A quick thread on one startling example of the right-wing takeover of the federal courts.
In the early days of the Trump administration, Dems on the Senate Judiciary Committee began asking Trump appointees whether they thought Roe v. Wade was correctly decided. These judges, not wanting to admit that they didn't agree with Roe v. Wade, would dodge the question.
The most common way for Trump's radical nominees to dodge the question was for them to give a response along the lines of "I can't comment on that case, as that issue (abortion) might come before me as a judge." They framed their evasiveness as an attempt to remain impartial.
Read 24 tweets
23 Oct
It didn’t have to be this bad. Image
"You know, a lot of people think that goes away in April with the heat — as the heat comes in. Typically, that will go away in April."

February 10, 2020
"[China] — they’ve had a rough patch, and I think right now they have it — it looks like they’re getting it under control more and more. They’re getting it more and more under control. So I think that’s a problem that’s going to go away."

February 25, 2020
Read 37 tweets
23 Oct
This is as good a time as any to remind people that, in a recent dissent, Amy Coney Barrett wrote that the right to vote and serve on juries belonged "only to virtuous citizens." Her opinion also suggests that all civic rights are subject to virtue-based exceptions.
Unsurprisingly her opinion makes no mention of how such "virtuous citizen" restrictions were used after the Civil War and the passage of the Reconstruction Amendments to deny African Americans the right to vote.
At a time when the right to vote is under extreme attack, we should be critical of those who endorse outdated notions rooted in white supremacy as a justification for denying millions of Americans the right to vote.
Read 4 tweets
20 Oct
As we keep seeing images of long voting lines, its important to remember there is nothing inspiring about people having to wait hours and hours to vote. Long lines are discriminatory, suppressive, and a direct result of the Supreme Court gutting the Voting Rights Act.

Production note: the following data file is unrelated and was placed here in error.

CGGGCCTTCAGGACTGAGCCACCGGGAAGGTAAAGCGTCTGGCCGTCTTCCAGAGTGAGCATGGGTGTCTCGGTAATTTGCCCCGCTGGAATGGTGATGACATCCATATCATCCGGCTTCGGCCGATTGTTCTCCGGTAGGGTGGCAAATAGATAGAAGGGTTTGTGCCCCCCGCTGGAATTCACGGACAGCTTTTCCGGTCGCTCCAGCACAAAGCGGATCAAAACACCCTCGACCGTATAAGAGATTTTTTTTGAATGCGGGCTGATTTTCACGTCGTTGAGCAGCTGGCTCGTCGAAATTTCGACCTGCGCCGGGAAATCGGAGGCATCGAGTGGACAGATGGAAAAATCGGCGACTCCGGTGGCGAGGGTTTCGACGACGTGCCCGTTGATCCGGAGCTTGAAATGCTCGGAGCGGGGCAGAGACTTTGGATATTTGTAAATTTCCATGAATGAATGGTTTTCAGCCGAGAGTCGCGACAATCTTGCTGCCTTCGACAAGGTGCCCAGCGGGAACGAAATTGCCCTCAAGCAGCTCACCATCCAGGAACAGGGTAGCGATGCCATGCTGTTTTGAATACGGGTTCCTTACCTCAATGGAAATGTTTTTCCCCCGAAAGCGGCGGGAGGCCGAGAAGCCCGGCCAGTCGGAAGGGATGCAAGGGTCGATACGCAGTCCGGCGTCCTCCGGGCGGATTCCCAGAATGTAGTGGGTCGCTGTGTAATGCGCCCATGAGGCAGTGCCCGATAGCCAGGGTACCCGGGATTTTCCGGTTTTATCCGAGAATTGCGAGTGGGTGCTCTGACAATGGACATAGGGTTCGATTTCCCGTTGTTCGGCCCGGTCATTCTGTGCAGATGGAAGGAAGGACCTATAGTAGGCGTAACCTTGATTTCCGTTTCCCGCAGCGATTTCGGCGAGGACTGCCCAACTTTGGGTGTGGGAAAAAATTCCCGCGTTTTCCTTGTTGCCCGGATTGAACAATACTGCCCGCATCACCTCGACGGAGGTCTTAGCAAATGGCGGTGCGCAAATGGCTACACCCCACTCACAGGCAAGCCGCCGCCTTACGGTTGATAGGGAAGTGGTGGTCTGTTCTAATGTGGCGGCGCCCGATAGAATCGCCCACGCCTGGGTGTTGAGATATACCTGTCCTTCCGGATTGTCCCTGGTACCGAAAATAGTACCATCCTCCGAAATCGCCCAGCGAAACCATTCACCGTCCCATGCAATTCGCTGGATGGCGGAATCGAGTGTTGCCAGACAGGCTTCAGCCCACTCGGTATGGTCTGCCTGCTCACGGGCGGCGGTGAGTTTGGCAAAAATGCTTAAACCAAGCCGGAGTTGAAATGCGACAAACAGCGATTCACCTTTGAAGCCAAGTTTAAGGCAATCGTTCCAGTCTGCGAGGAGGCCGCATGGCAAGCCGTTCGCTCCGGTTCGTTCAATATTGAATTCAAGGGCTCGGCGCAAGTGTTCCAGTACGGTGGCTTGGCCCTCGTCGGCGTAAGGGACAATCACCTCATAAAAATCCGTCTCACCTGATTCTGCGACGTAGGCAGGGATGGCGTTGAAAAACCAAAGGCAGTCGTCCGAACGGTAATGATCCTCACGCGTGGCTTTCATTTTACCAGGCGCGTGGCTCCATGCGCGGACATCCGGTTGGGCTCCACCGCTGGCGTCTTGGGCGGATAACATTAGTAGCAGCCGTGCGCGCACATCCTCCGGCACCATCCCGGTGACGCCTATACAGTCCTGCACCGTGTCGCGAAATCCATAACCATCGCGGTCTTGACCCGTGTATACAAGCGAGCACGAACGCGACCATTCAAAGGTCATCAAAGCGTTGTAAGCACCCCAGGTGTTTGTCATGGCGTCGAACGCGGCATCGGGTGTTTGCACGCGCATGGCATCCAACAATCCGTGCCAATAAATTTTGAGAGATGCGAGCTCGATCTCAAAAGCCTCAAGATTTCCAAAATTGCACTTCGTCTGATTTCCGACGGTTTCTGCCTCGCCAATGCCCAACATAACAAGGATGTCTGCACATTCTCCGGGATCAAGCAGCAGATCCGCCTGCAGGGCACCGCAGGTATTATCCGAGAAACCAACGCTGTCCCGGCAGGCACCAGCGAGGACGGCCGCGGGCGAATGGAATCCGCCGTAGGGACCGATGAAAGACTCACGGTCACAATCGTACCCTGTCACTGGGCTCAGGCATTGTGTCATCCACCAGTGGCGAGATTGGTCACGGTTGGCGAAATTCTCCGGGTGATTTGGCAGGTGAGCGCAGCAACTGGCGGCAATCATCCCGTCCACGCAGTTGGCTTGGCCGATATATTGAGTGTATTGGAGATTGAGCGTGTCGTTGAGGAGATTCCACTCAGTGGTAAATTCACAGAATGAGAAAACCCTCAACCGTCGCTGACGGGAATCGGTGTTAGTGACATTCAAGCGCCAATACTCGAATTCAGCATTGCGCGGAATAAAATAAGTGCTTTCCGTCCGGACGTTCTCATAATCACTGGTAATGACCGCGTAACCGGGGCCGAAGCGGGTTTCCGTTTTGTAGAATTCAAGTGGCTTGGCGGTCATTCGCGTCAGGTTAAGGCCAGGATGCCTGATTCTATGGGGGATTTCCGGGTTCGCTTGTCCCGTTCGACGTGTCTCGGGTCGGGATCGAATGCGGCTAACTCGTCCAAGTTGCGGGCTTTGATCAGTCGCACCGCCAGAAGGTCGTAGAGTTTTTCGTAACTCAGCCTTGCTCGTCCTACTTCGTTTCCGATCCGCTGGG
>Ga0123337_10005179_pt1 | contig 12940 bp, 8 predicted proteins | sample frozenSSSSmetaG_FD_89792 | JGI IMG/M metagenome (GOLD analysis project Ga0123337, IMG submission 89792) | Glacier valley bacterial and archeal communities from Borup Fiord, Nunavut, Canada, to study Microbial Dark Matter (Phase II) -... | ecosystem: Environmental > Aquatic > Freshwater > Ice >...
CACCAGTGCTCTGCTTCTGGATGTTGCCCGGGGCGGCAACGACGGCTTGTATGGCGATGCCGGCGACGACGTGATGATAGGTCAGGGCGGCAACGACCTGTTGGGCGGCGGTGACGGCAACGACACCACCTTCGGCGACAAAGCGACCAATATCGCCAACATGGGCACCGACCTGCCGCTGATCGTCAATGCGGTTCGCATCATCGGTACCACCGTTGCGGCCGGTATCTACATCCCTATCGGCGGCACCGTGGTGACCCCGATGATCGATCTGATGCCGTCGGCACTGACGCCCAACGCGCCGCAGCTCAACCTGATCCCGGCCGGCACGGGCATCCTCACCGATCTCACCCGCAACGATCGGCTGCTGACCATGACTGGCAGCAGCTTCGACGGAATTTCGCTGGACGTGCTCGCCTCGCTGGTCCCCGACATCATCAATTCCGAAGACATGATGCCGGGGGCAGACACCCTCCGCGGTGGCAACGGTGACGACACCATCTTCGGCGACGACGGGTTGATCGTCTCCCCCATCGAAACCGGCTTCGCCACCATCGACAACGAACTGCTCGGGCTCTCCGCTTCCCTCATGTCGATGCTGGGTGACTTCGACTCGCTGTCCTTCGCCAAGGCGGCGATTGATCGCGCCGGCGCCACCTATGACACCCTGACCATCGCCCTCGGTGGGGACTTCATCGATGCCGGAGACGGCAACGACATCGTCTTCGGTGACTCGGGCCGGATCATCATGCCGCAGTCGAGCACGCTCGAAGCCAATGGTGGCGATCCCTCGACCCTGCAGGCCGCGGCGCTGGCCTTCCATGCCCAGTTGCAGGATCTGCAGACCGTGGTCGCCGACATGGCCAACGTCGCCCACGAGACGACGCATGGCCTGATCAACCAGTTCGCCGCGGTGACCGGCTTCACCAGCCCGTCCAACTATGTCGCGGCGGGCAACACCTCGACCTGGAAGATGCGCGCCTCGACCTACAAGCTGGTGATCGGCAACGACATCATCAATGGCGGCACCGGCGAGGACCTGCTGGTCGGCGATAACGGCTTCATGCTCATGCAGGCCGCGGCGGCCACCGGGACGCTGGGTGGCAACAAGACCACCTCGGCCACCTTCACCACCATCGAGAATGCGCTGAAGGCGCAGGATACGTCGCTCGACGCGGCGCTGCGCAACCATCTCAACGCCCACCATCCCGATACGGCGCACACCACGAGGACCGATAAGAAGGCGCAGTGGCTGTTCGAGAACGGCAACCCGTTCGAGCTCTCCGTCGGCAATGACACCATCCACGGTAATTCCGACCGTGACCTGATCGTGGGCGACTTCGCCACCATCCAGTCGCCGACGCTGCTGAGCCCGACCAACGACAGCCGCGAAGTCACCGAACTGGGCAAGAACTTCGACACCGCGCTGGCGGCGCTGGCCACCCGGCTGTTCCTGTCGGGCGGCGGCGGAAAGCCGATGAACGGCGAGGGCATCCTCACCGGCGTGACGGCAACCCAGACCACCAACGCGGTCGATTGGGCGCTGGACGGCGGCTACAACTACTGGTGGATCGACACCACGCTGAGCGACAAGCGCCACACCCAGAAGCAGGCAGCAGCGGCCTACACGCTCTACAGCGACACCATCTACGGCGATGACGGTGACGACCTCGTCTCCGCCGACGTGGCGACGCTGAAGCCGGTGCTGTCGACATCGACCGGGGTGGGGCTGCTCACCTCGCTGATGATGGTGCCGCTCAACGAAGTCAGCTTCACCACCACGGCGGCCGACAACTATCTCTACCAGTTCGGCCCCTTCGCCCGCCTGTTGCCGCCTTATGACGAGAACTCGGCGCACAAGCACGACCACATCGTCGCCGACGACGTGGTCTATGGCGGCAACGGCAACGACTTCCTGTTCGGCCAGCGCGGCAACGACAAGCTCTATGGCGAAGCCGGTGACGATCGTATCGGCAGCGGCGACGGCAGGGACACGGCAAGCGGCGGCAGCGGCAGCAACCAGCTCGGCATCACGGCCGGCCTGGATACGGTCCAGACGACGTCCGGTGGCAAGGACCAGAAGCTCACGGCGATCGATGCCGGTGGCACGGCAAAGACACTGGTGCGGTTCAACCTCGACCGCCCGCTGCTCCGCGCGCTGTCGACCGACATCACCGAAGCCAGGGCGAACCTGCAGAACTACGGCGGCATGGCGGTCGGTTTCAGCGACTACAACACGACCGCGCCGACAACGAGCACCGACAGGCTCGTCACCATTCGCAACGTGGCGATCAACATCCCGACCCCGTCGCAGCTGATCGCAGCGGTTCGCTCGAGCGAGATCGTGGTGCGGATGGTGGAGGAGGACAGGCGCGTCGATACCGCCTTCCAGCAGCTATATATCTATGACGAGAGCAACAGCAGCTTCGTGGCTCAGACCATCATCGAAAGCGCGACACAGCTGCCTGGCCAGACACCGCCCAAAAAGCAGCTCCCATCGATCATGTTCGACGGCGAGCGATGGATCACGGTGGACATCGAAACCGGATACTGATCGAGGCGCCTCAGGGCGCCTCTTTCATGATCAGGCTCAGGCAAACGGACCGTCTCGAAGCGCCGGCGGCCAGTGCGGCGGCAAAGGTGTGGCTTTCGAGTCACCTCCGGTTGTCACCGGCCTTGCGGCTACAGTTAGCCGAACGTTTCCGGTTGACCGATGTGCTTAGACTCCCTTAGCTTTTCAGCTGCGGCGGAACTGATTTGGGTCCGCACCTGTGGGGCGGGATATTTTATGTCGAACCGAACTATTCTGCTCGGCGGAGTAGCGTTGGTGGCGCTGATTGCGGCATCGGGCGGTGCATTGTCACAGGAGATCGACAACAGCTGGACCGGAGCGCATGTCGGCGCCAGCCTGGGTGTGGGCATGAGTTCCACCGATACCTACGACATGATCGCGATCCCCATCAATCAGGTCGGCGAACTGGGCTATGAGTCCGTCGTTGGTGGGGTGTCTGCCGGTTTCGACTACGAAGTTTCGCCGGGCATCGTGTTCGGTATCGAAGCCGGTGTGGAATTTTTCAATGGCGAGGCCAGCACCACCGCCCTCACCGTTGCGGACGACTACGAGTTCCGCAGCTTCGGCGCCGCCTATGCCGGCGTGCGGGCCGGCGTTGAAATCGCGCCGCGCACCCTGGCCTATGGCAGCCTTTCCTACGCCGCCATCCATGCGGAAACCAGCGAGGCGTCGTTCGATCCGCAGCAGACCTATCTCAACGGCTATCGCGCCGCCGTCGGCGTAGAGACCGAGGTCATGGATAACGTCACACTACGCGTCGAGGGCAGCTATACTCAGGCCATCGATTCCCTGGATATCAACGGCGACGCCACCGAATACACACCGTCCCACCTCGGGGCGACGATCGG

A thread:
A 2016 study found that minority voters are six times as likely as whites to wait longer than an hour to vote. Another study found that “voters in heavily black neighborhoods were 74 percent more likely to have to wait at least 30 minutes in order to vote.”…
It would be wrong to write off long lines simply as an annoyance. Research has indicated that long lines lower the probability of an individual voting in the next election by about one point for every hour in line. When it comes to close elections, margins like this matter.
Read 6 tweets
16 Oct
Today is the anniversary of Tommie Smith and John Carlos' famous Black power salute at the 1968 Olympics. The image of Smith and Carlos with fists raised is one of the most recognizable sports photos in history. The story behind the famous image, however, is less well known.
Earlier in the year Martin Luther King Jr. had been assassinated in Memphis. A police mob in Chicago had beaten anti-war protestors at the Democratic National Convention. Muhammad Ali was still banned from boxing and fighting his conviction for refusing to be drafted.
Days before the Olympic games began in Mexico City, police and troops gunned down hundreds of student activists who had gathered in the city's Three Cultures Square to protest. All of this was fresh in the minds of Tommie Smith and John Carlos when they ran the 200-meter race.
Read 13 tweets